If you cannot afford the prescription drugs you need, you may be eligible for patient assistance programs offered by drug makers, nonprofit groups, or state governments. Here's an overview of how patient assistance programs work.
Patient Assistance Programs Run by Drug Companies
To get the process started, you need to mail an application to the drug company, along with information about your financial situation. You can usually download an application from the company’s web site. In most cases, your doctor will need to fill in information about your prescriptions.
The drug company will review the application and let you know if you are eligible for assistance. If approved, many companies will ship a supply of the drug to your home or health care provider’s office. You or your provider will need to place a new order several weeks before the supply runs out.
Assistance Programs Run by States
Many states offer medication assistance programs. Programs vary by state, but they tend to be geared toward people who are elderly, disabled, or in financial need. Some programs are for those with specific conditions, such as HIV/AIDS or end-stage kidney disease. Programs may also coordinate with Medicare benefit plans. You may see these programs referred to as state pharmaceutical assistance programs (SPAP).
Assistance Programs Run by Nonprofit Groups
- Partnership for Prescription Assistance -- sponsored by drug companies, doctors, patient advocacy organizations, and civic groups -- helps low-income, uninsured patients get free or low-cost brand-name medications.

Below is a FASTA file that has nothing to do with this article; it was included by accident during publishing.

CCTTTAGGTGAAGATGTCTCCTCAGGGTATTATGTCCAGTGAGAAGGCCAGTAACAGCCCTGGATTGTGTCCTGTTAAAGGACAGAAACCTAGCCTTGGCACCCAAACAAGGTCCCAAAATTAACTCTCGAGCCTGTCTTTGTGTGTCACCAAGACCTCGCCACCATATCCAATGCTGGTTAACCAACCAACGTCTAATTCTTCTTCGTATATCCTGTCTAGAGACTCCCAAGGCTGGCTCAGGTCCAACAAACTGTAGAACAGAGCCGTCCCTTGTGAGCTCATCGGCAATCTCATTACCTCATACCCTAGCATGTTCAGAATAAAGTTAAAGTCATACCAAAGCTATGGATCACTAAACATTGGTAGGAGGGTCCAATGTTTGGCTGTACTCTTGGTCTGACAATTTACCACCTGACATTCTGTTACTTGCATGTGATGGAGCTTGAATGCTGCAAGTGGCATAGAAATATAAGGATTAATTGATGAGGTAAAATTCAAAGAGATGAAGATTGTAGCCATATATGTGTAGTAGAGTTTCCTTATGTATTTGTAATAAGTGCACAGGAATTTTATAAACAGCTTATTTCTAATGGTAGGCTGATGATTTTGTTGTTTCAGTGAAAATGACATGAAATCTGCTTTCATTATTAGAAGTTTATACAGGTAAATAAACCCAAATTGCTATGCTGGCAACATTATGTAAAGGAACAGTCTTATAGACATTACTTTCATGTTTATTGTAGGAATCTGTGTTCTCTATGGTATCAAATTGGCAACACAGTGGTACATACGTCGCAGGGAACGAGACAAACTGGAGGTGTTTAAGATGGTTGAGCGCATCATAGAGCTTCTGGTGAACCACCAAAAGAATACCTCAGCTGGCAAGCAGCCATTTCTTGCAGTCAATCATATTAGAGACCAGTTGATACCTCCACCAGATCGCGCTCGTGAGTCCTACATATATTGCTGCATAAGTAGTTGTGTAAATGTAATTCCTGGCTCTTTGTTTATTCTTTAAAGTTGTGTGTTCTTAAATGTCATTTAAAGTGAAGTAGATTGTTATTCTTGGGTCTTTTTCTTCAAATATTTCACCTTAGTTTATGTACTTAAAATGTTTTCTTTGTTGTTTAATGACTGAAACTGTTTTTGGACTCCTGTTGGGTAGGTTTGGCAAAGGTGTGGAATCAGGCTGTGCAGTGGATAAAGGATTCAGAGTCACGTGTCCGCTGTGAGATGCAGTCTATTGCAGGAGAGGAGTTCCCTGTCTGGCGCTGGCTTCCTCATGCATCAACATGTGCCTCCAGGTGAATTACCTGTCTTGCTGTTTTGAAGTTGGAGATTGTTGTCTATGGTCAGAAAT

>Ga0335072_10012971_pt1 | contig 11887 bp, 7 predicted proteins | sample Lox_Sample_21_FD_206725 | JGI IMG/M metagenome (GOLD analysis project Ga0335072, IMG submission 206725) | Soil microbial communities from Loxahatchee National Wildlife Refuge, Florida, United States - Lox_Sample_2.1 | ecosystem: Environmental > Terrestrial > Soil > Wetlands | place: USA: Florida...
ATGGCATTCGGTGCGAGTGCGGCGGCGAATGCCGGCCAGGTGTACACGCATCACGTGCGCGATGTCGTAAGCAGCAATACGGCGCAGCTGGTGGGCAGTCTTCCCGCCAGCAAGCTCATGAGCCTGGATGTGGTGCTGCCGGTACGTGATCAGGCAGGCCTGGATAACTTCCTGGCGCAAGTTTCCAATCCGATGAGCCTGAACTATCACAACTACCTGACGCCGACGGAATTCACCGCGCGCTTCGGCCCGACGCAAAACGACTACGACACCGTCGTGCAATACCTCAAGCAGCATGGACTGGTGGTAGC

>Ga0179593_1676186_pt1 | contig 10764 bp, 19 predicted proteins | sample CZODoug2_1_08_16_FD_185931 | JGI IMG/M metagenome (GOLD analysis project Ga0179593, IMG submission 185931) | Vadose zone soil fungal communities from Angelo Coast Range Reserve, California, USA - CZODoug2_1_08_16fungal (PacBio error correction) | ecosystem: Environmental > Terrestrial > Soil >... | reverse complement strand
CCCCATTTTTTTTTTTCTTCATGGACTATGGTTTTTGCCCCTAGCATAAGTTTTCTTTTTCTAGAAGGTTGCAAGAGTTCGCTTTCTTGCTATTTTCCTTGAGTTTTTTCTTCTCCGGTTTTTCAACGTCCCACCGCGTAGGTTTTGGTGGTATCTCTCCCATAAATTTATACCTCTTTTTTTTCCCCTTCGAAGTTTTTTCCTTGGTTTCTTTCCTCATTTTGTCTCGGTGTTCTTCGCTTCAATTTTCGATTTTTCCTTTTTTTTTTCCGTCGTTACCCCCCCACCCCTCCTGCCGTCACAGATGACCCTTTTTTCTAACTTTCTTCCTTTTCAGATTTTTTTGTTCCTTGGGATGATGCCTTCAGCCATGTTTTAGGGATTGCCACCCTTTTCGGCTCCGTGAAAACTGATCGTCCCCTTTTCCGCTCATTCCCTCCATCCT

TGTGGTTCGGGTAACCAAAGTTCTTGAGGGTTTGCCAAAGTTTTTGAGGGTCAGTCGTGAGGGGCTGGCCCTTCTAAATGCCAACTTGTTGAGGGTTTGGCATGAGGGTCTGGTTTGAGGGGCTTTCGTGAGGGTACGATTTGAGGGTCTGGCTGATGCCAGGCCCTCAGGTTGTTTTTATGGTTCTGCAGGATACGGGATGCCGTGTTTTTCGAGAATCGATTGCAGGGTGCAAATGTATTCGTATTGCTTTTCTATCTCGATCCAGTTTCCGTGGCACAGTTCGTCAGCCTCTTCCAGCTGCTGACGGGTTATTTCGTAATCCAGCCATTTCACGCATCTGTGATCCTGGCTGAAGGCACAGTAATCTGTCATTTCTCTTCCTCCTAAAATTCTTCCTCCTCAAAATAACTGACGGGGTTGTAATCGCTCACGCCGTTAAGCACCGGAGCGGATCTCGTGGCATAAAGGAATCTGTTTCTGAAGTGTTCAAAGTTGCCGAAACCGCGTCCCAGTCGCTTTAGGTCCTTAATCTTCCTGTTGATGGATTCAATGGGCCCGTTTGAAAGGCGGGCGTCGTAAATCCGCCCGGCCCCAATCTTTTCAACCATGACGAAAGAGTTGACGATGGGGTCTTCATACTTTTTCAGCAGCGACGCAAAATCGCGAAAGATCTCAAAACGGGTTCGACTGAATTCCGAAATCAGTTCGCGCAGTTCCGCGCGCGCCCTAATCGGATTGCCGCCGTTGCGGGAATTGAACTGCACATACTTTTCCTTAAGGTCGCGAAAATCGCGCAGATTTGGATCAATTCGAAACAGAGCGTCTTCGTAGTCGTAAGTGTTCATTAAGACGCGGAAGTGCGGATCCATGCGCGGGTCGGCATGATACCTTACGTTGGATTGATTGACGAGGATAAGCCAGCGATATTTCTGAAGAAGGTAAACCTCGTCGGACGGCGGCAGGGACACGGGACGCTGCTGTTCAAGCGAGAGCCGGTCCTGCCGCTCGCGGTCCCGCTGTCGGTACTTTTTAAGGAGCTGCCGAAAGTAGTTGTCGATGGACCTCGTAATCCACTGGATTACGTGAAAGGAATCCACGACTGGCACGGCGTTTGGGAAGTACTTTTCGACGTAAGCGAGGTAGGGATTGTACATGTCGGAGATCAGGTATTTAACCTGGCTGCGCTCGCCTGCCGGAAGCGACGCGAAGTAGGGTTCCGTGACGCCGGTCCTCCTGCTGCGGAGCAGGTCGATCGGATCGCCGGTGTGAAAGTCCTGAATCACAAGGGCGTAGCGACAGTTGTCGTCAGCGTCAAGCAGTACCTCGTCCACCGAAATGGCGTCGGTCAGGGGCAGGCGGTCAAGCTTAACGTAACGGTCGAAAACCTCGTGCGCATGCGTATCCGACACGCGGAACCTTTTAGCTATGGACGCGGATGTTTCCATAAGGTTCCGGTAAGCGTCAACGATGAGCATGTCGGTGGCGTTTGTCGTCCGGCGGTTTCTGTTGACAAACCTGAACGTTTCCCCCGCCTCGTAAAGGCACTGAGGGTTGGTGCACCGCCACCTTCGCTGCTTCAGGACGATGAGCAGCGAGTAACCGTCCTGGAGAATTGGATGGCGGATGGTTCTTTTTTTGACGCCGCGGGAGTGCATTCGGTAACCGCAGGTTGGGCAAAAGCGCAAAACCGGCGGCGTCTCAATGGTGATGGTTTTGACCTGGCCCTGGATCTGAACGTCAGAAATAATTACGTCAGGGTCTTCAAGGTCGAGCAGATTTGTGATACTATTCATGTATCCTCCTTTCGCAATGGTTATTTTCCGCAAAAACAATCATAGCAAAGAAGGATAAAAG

- NeedyMeds is a nonprofit organization that maintains an extensive database of information about patient assistance programs, state assistance, drug discount programs, and free or low-cost medical care. You can search their database for free on their web site. The site also has information on thousands of application assistance programs, which help consumers navigate the application process.
- RxAssist is an online database of drug company programs that provide free or affordable drugs and co-pay assistance.
- Center for Benefits, provided by the National Council on Aging, provides information about assistance programs for low-income seniors and young people with disabilities.
- RxHope is a web-based resource where you can search by medication to locate assistance programs. They also offer help with the application process.
- RxOutreach is a mail order pharmacy for people with little to no health insurance coverage.